Cultures around the world have their own versions of hot sauce -- any sauce that contains spicy chili peppers or chili powder. Tabasco, in all its varieties, is one of hundreds of hot sauces available in the U.S., where the market for hot sauce has grown by 150 percent since 2000, according to data gathered by Euromonitor and reported at Quartz.com. More Americans buy hot sauce, including Tabasco, than barbecue sauce, ketchup, mustard and mayonnaise combined.
Types of Chilies
The defining ingredients in hot sauces are red or green hot peppers, either fresh, cooked or dried. The sauces might contain a single type of pepper or a combination of different types. They range in taste from very hot, to medium to mild, depending on the types of peppers and their varying amounts of capsaicin, the compound in chilies that give them their heat. Degrees of heat, as measured by the Scoville scale, range from very hot jalapenos at 2,500 to 8,000 heat units on the scale, to even hotter habaneros at 350,000 to 580,000, to blisteringly hot bhut jolokia, measured at 1,000,000.
"Original T**abasco"** sauce always contains tabasco chili peppers (Capsicum frutescens), so named for the State of Tabasco in Mexico. These register from 2,500 to 5,000 heat the Scoville scale. The hottest Tabasco, with habaneros, measures 7,000 and the most mild, Tabasco "Sweet and Spicy Pepper Sauce," measures between 100 and 600.
Don't forget the sour cream for Mexican food or sweet Thai iced tea with spicy pad thai. Sugar and dairy products are the most effective substances to cool down your mouth from hot chili peppers, says Andrea Lynn, editor of Chile Pepper magazine.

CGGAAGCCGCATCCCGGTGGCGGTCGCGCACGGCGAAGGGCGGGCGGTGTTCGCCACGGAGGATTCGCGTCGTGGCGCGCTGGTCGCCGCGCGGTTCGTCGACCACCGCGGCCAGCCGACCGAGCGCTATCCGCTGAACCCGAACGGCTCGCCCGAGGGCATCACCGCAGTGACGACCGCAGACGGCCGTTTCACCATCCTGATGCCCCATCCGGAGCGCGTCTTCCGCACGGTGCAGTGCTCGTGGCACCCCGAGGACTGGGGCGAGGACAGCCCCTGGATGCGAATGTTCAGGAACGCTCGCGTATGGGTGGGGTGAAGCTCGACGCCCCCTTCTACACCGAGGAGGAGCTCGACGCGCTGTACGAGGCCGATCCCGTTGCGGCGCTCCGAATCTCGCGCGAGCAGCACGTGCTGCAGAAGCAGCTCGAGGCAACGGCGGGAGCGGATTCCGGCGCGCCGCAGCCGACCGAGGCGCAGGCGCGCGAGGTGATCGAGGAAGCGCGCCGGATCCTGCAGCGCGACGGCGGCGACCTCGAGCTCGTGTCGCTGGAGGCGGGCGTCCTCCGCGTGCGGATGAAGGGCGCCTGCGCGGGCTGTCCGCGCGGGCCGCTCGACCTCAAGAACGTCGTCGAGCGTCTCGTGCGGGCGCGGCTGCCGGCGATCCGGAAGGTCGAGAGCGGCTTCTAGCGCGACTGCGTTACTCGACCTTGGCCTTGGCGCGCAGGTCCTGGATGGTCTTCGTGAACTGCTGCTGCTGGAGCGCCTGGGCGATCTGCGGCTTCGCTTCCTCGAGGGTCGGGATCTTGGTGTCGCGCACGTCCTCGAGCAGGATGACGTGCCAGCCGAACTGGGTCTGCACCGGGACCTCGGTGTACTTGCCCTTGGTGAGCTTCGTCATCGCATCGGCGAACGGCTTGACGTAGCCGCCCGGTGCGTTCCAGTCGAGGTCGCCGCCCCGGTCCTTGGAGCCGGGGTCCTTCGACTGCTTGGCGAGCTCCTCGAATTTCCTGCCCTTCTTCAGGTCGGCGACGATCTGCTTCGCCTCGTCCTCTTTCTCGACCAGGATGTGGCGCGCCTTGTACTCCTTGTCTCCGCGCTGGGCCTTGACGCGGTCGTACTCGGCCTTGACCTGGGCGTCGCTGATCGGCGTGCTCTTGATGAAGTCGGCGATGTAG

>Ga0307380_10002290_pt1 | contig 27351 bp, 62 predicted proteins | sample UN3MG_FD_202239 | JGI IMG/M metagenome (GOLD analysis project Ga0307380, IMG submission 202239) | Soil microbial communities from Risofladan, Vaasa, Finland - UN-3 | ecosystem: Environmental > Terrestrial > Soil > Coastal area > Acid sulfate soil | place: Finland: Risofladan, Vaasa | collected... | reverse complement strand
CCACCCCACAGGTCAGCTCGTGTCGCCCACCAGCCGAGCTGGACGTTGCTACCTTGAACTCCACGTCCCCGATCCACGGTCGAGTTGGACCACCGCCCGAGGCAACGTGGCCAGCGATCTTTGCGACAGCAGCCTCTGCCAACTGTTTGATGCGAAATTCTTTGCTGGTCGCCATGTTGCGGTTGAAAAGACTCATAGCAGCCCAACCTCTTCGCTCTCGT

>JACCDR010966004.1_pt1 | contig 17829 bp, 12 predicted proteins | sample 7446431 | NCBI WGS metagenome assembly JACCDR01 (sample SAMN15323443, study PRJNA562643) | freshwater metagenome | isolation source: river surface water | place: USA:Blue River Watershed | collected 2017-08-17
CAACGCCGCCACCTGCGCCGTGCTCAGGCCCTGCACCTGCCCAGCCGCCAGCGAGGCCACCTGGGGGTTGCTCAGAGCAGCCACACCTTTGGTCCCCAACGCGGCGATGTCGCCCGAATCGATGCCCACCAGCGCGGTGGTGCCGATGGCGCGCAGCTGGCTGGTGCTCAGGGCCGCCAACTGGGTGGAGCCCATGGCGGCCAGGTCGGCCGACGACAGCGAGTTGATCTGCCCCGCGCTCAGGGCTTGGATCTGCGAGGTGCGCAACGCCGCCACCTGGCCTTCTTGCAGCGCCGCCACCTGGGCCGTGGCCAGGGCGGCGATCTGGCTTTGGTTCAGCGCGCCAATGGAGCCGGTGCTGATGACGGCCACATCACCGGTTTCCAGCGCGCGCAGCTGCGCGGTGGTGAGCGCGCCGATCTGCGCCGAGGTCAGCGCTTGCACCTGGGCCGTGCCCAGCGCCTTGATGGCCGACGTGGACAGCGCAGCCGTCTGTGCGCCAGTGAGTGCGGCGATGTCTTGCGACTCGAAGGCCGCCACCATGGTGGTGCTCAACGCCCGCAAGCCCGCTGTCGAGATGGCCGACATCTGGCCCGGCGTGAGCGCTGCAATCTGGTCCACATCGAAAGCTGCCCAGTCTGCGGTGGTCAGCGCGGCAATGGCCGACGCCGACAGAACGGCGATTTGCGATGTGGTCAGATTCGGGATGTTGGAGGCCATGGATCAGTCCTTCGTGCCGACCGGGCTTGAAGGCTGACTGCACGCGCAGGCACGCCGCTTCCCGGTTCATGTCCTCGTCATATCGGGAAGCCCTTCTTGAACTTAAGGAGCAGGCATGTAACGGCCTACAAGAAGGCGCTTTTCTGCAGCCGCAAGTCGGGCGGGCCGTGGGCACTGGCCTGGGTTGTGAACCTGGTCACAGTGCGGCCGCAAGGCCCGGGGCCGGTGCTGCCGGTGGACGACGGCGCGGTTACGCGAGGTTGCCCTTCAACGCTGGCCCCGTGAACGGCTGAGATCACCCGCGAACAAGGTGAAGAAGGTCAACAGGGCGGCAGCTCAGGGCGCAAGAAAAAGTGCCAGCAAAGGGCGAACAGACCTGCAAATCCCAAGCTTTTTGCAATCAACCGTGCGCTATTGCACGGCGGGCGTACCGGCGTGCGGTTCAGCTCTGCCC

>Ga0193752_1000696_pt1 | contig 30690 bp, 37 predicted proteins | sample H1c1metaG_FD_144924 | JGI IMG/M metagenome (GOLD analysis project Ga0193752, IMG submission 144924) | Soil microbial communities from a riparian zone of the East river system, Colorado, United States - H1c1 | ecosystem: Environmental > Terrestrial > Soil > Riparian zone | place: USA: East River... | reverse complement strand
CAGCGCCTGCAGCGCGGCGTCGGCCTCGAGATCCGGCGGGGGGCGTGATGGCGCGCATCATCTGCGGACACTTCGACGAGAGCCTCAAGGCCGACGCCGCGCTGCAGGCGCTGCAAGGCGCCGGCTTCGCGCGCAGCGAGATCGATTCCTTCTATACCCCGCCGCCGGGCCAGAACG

Hot sauces can contain a multitude of additional ingredients, such as garlic, sugar or molasses. Bon Appetit.com cataloged hot sauces from all 50 states and found some with mangoes, mandarian oranges, liquor, blueberries and seaweed.
Besides peppers, Tabasco sauce contains only vinegar and salt. Its intense vinegar flavor is typical of all hot sauces that aficionados refer to as Louisiana-style hot sauce.
First manufactured in the 1860s, Tabasco is a registered trademark of the McIlhenny Company on Avery Island in Louisiana. The chairman of the board and CEO at time of publication in July 2015 was the seventh generation of McIlhennys still operating the company in the same location. Tabasco comes from a Mexican-Indian word meaning "place where the soil is humid," according to the company's website.
Choosing a Hot Sauce
The ratio of ingredients in a given hot sauce gives each one a distinctive flavor. Choose a sauce with the taste you like best or use these traditional pairings:
- Choose Asian Sriracha sauce, with garlic, sugar and vinegar for Thai cuisine.
- Select Chinese hoisin sauce, with soybeans, garlic and spices added to chili peppers for Chinese-inspired meat, chicken or fish dishes.
- Stir in Mexican chipotle chiles in adobo sauce, with dried and smoked jalapeno pepper to taco or enchilada sauce or into a pot of chili.